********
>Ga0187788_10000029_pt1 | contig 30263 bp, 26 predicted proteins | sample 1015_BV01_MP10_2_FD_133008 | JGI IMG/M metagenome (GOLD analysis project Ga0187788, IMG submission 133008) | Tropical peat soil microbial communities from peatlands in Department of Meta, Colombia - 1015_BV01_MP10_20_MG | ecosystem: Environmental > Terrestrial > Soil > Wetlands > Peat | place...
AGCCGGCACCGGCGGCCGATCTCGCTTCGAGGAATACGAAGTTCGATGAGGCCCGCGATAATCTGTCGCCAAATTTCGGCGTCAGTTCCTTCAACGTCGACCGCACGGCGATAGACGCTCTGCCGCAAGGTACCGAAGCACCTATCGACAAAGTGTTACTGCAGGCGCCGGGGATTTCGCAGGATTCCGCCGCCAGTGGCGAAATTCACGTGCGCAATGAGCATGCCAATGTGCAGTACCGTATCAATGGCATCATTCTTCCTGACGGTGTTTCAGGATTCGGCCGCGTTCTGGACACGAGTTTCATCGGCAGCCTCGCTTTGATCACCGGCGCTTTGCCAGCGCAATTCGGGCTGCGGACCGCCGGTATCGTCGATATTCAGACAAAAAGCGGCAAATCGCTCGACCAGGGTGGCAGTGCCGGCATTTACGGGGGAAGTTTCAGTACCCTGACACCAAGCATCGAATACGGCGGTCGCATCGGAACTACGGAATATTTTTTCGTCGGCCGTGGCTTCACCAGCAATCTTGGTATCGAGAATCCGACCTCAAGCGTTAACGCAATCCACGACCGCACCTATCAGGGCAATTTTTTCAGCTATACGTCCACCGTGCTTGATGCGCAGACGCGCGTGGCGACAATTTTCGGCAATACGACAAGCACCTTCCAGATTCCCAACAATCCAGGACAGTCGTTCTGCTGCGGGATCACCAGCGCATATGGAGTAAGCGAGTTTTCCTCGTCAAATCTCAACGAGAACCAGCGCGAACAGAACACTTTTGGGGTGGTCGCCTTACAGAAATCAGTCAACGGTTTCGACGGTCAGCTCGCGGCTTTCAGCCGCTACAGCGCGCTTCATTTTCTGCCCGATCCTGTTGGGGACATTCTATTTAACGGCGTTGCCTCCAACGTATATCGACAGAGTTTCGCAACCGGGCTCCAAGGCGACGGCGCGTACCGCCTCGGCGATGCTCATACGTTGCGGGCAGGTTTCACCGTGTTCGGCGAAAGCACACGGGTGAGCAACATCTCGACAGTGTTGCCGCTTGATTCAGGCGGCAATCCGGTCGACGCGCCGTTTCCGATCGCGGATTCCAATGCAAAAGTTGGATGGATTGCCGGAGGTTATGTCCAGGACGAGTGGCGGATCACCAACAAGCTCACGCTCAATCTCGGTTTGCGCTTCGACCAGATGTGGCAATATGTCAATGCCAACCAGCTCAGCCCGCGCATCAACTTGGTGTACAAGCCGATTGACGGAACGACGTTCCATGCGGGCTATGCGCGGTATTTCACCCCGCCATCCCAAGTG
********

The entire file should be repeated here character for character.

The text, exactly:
>Ga0187788_10000029_pt1 | contig 30263 bp, 26 predicted proteins | sample 1015_BV01_MP10_2_FD_133008 | JGI IMG/M metagenome (GOLD analysis project Ga0187788, IMG submission 133008) | Tropical peat soil microbial communities from peatlands in Department of Meta, Colombia - 1015_BV01_MP10_20_MG | ecosystem: Environmental > Terrestrial > Soil > Wetlands > Peat | place...
AGCCGGCACCGGCGGCCGATCTCGCTTCGAGGAATACGAAGTTCGATGAGGCCCGCGATAATCTGTCGCCAAATTTCGGCGTCAGTTCCTTCAACGTCGACCGCACGGCGATAGACGCTCTGCCGCAAGGTACCGAAGCACCTATCGACAAAGTGTTACTGCAGGCGCCGGGGATTTCGCAGGATTCCGCCGCCAGTGGCGAAATTCACGTGCGCAATGAGCATGCCAATGTGCAGTACCGTATCAATGGCATCATTCTTCCTGACGGTGTTTCAGGATTCGGCCGCGTTCTGGACACGAGTTTCATCGGCAGCCTCGCTTTGATCACCGGCGCTTTGCCAGCGCAATTCGGGCTGCGGACCGCCGGTATCGTCGATATTCAGACAAAAAGCGGCAAATCGCTCGACCAGGGTGGCAGTGCCGGCATTTACGGGGGAAGTTTCAGTACCCTGACACCAAGCATCGAATACGGCGGTCGCATCGGAACTACGGAATATTTTTTCGTCGGCCGTGGCTTCACCAGCAATCTTGGTATCGAGAATCCGACCTCAAGCGTTAACGCAATCCACGACCGCACCTATCAGGGCAATTTTTTCAGCTATACGTCCACCGTGCTTGATGCGCAGACGCGCGTGGCGACAATTTTCGGCAATACGACAAGCACCTTCCAGATTCCCAACAATCCAGGACAGTCGTTCTGCTGCGGGATCACCAGCGCATATGGAGTAAGCGAGTTTTCCTCGTCAAATCTCAACGAGAACCAGCGCGAACAGAACACTTTTGGGGTGGTCGCCTTACAGAAATCAGTCAACGGTTTCGACGGTCAGCTCGCGGCTTTCAGCCGCTACAGCGCGCTTCATTTTCTGCCCGATCCTGTTGGGGACATTCTATTTAACGGCGTTGCCTCCAACGTATATCGACAGAGTTTCGCAACCGGGCTCCAAGGCGACGGCGCGTACCGCCTCGGCGATGCTCATACGTTGCGGGCAGGTTTCACCGTGTTCGGCGAAAGCACACGGGTGAGCAACATCTCGACAGTGTTGCCGCTTGATTCAGGCGGCAATCCGGTCGACGCGCCGTTTCCGATCGCGGATTCCAATGCAAAAGTTGGATGGATTGCCGGAGGTTATGTCCAGGACGAGTGGCGGATCACCAACAAGCTCACGCTCAATCTCGGTTTGCGCTTCGACCAGATGTGGCAATATGTCAATGCCAACCAGCTCAGCCCGCGCATCAACTTGGTGTACAAGCCGATTGACGGAACGACGTTCCATGCGGGCTATGCGCGGTATTTCACCCCGCCATCCCAAGTG